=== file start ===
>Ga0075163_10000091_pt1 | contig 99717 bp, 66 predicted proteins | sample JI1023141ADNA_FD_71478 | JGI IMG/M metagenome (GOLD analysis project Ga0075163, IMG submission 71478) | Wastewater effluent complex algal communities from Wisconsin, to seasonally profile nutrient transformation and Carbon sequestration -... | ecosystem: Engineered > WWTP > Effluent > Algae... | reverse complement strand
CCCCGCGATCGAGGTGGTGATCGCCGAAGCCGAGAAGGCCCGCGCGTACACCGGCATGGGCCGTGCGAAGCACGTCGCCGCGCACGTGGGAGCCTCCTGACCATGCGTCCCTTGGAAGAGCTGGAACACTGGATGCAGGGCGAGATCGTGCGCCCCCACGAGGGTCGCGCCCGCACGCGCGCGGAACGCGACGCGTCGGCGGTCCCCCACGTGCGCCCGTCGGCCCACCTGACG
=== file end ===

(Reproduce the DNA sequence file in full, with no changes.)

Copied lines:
>Ga0075163_10000091_pt1 | contig 99717 bp, 66 predicted proteins | sample JI1023141ADNA_FD_71478 | JGI IMG/M metagenome (GOLD analysis project Ga0075163, IMG submission 71478) | Wastewater effluent complex algal communities from Wisconsin, to seasonally profile nutrient transformation and Carbon sequestration -... | ecosystem: Engineered > WWTP > Effluent > Algae... | reverse complement strand
CCCCGCGATCGAGGTGGTGATCGCCGAAGCCGAGAAGGCCCGCGCGTACACCGGCATGGGCCGTGCGAAGCACGTCGCCGCGCACGTGGGAGCCTCCTGACCATGCGTCCCTTGGAAGAGCTGGAACACTGGATGCAGGGCGAGATCGTGCGCCCCCACGAGGGTCGCGCCCGCACGCGCGCGGAACGCGACGCGTCGGCGGTCCCCCACGTGCGCCCGTCGGCCCACCTGACG